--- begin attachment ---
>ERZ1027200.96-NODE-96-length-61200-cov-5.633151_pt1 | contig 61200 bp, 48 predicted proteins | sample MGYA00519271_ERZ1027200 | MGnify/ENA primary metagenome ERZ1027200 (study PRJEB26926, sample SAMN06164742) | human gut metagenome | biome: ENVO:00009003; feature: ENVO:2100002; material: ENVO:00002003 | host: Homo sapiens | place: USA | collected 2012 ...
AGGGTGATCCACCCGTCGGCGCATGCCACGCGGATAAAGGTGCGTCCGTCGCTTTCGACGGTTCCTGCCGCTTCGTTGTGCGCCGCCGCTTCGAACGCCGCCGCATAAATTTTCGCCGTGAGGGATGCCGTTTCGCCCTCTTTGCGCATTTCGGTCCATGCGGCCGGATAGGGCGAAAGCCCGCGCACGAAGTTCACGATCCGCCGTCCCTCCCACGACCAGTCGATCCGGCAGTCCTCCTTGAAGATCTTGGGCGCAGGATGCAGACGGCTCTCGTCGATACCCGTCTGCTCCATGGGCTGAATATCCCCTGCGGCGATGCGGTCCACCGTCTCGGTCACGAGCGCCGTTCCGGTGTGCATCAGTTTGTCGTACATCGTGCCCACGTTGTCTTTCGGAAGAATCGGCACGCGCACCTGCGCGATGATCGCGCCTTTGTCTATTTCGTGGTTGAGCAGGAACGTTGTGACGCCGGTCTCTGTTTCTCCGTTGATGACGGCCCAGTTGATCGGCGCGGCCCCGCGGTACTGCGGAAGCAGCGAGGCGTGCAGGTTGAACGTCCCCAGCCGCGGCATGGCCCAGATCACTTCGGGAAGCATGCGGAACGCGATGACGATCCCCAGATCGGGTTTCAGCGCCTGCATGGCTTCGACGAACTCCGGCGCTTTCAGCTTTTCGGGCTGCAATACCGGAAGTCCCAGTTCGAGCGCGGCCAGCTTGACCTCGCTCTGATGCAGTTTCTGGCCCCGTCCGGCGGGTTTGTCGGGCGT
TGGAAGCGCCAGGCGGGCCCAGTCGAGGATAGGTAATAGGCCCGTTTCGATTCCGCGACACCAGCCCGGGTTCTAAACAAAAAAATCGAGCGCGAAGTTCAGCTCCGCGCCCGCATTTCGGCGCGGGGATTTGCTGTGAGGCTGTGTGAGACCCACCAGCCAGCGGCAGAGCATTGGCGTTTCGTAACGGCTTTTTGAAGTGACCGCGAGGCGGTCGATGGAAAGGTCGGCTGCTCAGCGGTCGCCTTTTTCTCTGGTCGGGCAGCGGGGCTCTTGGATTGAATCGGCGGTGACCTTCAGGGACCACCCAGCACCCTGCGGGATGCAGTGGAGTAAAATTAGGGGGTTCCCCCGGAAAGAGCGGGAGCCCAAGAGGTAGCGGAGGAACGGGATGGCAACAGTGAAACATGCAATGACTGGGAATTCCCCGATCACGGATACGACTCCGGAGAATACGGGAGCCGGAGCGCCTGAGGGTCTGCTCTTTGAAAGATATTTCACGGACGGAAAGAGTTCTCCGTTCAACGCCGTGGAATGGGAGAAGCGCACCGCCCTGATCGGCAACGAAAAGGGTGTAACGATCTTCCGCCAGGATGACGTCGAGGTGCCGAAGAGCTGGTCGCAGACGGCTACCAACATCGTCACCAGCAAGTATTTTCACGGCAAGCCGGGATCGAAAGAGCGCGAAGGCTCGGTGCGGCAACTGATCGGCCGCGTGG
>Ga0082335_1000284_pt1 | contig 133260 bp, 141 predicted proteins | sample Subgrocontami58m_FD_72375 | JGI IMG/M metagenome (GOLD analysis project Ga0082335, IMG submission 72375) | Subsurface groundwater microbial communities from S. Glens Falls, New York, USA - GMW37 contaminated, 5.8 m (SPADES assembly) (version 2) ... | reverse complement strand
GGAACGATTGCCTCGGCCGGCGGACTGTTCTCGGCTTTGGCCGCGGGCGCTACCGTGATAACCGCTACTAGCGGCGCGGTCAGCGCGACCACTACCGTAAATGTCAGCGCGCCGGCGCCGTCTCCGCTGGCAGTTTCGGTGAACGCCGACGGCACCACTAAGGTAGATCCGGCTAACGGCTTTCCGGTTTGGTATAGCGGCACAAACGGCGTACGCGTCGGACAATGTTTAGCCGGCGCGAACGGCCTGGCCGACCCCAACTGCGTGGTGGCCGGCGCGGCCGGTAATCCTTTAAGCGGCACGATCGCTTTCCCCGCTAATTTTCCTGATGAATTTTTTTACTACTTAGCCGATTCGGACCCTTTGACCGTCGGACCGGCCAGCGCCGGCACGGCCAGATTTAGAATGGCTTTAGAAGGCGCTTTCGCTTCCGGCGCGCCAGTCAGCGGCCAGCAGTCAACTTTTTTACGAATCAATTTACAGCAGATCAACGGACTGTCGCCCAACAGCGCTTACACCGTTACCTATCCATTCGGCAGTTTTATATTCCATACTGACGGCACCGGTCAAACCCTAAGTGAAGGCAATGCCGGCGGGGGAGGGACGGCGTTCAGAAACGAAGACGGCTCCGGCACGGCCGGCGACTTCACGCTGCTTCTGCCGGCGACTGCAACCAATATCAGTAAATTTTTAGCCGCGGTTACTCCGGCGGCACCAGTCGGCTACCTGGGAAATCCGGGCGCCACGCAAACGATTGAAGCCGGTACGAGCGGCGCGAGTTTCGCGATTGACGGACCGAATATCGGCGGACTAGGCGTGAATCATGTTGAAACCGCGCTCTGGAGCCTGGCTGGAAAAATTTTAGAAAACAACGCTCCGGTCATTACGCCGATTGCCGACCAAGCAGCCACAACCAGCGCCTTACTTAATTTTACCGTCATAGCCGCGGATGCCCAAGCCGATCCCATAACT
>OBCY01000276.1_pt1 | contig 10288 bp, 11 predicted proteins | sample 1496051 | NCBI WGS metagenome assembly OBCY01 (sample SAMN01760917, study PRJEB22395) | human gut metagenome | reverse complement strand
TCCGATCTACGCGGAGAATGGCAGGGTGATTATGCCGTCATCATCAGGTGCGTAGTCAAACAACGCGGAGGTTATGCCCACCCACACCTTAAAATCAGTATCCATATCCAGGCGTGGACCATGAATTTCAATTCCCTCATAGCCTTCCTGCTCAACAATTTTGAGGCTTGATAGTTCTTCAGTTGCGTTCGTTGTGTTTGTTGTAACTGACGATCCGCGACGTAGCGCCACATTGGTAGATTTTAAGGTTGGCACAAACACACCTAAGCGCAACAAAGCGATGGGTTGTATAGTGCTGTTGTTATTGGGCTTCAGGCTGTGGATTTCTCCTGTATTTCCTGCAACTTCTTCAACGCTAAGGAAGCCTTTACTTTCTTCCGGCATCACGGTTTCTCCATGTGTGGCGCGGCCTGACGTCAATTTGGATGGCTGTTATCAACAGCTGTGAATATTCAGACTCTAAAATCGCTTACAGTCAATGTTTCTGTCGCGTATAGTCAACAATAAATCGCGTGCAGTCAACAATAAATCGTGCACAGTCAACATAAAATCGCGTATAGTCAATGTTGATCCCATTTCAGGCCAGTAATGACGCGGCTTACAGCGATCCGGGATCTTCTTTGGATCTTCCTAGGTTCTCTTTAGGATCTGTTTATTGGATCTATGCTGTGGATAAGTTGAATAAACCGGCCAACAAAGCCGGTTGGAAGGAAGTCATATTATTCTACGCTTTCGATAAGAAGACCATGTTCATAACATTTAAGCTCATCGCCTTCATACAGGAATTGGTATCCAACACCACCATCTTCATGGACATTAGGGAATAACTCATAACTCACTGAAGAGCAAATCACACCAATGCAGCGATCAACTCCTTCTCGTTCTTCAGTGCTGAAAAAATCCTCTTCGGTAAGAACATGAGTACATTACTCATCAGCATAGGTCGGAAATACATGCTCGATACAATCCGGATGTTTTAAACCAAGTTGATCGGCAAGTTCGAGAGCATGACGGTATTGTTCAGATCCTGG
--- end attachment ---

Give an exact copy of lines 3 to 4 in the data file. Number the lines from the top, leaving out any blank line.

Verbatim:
TGGAAGCGCCAGGCGGGCCCAGTCGAGGATAGGTAATAGGCCCGTTTCGATTCCGCGACACCAGCCCGGGTTCTAAACAAAAAAATCGAGCGCGAAGTTCAGCTCCGCGCCCGCATTTCGGCGCGGGGATTTGCTGTGAGGCTGTGTGAGACCCACCAGCCAGCGGCAGAGCATTGGCGTTTCGTAACGGCTTTTTGAAGTGACCGCGAGGCGGTCGATGGAAAGGTCGGCTGCTCAGCGGTCGCCTTTTTCTCTGGTCGGGCAGCGGGGCTCTTGGATTGAATCGGCGGTGACCTTCAGGGACCACCCAGCACCCTGCGGGATGCAGTGGAGTAAAATTAGGGGGTTCCCCCGGAAAGAGCGGGAGCCCAAGAGGTAGCGGAGGAACGGGATGGCAACAGTGAAACATGCAATGACTGGGAATTCCCCGATCACGGATACGACTCCGGAGAATACGGGAGCCGGAGCGCCTGAGGGTCTGCTCTTTGAAAGATATTTCACGGACGGAAAGAGTTCTCCGTTCAACGCCGTGGAATGGGAGAAGCGCACCGCCCTGATCGGCAACGAAAAGGGTGTAACGATCTTCCGCCAGGATGACGTCGAGGTGCCGAAGAGCTGGTCGCAGACGGCTACCAACATCGTCACCAGCAAGTATTTTCACGGCAAGCCGGGATCGAAAGAGCGCGAAGGCTCGGTGCGGCAACTGATCGGCCGCGTGG
>Ga0082335_1000284_pt1 | contig 133260 bp, 141 predicted proteins | sample Subgrocontami58m_FD_72375 | JGI IMG/M metagenome (GOLD analysis project Ga0082335, IMG submission 72375) | Subsurface groundwater microbial communities from S. Glens Falls, New York, USA - GMW37 contaminated, 5.8 m (SPADES assembly) (version 2) ... | reverse complement strand